27-year-old Garston Tremblay, a developer, enjoys a bowl of cereal at his desk while at work at Rally Software Development in Boulder. Image source: Denver Post Photo by Cyrus McCrimmon
These two reports highlight a stark reality about work and income. Societies are fluid; few joining the workforce today expect to be at the same company in five years, much less 50. Yet both age groups, representing opposite ends of the employment spectrum, are in different financial situations than they expected (or expect) to be. Considering that a "rough estimate" of $1–$2 million is needed to "retire fairly comfortably," many Americans will be working as long as possible simply to survive.
As mentioned, money was not among the key attributes for deriving meaning in life. Work can provide meaning; in fact, if you treat your occupation meaningfully, your days will be impactful and potentially transformative. Yet when a career is purely for the financial benefits — or mere survival, as is the case of the over half of Americans earning under $40,000 a year — it's harder (though not by any means impossible) to derive meaning while running in the rat race.
When Abraham Maslow published his "hierarchy of needs" in a 1943 paper, physiological necessities (health) and safety (requiring money) provided the foundation of the pyramid. At the top are love/belonging, esteem, and self-actualization, which aligns with the principles espoused by nursing home residents. It's tragic that it takes many until the end of life to realize this, that we don't have the social safety nets in place for more people to climb the pyramid earlier in life.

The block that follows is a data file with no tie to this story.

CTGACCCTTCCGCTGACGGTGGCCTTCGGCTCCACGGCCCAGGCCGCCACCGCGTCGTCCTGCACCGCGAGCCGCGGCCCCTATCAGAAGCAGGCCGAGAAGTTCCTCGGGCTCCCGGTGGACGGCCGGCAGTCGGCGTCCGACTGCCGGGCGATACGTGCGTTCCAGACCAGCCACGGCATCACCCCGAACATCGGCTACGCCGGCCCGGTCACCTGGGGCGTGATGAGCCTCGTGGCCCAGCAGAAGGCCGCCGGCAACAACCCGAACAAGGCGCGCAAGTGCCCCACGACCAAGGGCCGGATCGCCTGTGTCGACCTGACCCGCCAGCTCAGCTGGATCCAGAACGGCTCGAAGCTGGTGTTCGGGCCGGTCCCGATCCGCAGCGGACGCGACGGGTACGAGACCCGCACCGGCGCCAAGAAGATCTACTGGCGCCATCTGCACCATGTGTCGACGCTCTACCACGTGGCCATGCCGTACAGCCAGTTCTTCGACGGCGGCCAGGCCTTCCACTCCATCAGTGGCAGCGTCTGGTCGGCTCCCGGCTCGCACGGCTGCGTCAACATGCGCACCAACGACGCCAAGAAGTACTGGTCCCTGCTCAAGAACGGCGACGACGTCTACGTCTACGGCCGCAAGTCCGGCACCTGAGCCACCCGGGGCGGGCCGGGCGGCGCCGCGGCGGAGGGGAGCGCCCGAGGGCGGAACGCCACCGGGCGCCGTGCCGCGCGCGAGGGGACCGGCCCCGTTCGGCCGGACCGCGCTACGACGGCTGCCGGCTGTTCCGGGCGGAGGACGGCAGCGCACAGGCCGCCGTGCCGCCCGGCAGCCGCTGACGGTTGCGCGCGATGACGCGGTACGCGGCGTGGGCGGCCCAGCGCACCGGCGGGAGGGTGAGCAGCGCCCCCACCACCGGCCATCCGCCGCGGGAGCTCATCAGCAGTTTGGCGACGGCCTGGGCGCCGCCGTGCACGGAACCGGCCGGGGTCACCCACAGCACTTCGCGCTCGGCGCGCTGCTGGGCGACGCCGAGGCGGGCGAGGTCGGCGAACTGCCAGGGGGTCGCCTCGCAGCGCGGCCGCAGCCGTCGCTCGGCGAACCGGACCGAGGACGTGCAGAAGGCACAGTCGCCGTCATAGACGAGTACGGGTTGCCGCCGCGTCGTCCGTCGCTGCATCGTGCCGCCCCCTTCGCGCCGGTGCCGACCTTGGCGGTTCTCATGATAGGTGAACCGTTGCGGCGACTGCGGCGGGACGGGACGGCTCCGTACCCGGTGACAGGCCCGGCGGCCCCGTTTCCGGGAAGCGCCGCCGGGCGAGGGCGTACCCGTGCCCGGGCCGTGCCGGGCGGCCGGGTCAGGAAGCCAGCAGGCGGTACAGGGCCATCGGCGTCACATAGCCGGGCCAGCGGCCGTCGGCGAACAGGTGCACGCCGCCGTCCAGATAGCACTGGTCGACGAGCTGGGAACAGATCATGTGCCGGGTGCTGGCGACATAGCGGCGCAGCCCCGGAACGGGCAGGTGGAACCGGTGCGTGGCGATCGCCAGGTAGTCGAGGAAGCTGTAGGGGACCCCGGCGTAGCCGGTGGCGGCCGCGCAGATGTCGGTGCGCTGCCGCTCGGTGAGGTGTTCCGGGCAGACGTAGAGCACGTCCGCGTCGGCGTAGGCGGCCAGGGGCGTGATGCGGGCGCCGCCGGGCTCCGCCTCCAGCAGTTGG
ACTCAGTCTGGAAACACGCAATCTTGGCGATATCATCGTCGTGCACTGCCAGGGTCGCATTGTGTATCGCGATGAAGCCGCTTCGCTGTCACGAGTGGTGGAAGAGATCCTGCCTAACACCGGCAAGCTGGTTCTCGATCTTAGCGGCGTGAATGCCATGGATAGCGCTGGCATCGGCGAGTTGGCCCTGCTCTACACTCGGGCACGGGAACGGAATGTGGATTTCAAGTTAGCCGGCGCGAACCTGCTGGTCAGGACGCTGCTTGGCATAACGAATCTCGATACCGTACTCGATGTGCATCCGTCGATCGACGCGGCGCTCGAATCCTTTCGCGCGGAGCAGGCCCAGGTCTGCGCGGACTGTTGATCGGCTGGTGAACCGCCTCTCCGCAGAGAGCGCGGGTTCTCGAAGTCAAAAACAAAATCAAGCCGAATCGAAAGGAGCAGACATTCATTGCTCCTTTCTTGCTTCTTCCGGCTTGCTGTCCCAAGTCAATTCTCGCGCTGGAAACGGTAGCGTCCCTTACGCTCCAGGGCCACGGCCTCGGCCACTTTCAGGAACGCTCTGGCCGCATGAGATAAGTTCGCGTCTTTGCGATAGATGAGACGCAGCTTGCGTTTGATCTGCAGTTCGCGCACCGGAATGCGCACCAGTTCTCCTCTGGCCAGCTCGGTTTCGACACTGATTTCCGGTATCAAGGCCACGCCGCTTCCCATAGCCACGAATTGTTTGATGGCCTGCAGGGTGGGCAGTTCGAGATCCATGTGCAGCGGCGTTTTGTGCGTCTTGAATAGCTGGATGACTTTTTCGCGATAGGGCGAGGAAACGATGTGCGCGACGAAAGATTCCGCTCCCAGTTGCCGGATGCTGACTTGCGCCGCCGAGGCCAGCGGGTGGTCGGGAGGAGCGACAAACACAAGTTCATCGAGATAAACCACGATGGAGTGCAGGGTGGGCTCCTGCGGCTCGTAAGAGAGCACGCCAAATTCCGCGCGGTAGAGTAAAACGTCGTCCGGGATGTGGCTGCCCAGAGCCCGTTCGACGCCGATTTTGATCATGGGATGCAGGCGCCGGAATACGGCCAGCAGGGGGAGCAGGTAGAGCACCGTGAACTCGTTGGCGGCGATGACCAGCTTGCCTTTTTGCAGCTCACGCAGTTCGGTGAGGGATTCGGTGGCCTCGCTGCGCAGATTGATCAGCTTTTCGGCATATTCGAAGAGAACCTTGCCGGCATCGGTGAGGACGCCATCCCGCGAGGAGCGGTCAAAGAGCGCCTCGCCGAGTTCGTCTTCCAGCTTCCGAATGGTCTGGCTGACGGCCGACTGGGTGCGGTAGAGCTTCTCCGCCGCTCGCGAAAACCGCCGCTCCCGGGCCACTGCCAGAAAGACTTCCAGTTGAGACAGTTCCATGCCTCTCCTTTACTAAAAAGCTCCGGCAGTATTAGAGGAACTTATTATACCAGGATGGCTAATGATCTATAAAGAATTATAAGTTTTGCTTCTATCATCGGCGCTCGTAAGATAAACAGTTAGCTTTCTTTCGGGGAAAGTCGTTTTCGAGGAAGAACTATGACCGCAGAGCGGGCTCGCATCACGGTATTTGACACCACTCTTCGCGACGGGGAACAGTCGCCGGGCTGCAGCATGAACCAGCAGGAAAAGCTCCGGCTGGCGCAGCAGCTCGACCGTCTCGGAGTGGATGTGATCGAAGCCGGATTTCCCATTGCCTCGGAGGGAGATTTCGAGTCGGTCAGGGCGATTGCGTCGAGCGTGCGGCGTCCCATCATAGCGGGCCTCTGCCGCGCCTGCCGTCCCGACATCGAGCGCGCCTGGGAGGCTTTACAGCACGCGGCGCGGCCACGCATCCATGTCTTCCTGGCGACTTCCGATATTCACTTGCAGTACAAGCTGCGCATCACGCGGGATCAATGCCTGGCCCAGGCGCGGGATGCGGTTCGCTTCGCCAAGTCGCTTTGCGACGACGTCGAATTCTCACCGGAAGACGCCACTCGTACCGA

- 1 in 3 Americans Has No Retirement Savings | Money ›
- Average Retirement Savings: Are You Normal? - SmartAsset ›
- Are Half Of Americans Approaching Retirement With No Savings? ›
What can 3D printing do for medicine? The "sky is the limit," says Northwell Health researcher Dr. Todd Goldstein.
- Medical professionals are currently using 3D printers to create prosthetics and patient-specific organ models that doctors can use to prepare for surgery.
- Eventually, scientists hope to print patient-specific organs that can be transplanted safely into the human body.
- Northwell Health, New York State's largest health care provider, is pioneering 3D printing in medicine in three key ways.
The most valuable college majors will prepare students for a world right out a science fiction novel.
- The future of work is going to require a range of skills learned that take into account cutting edge advancements in technology and science.
- The most valuable college majors in the future will prepare students for new economies and areas of commerce.
- Mathematics, engineering and science related educational majors will become an ubiqitous feature of the new job market.
How many abortions are actually performed? Numbers reveal the complexity in the raging debate.
- The American society is close to split on the legality of abortions.
- 45,789,558 abortions were carried out in the U.S. between 1970 and 2015.
- The abortion numbers are at an all-time low now, trending almost half of what they were.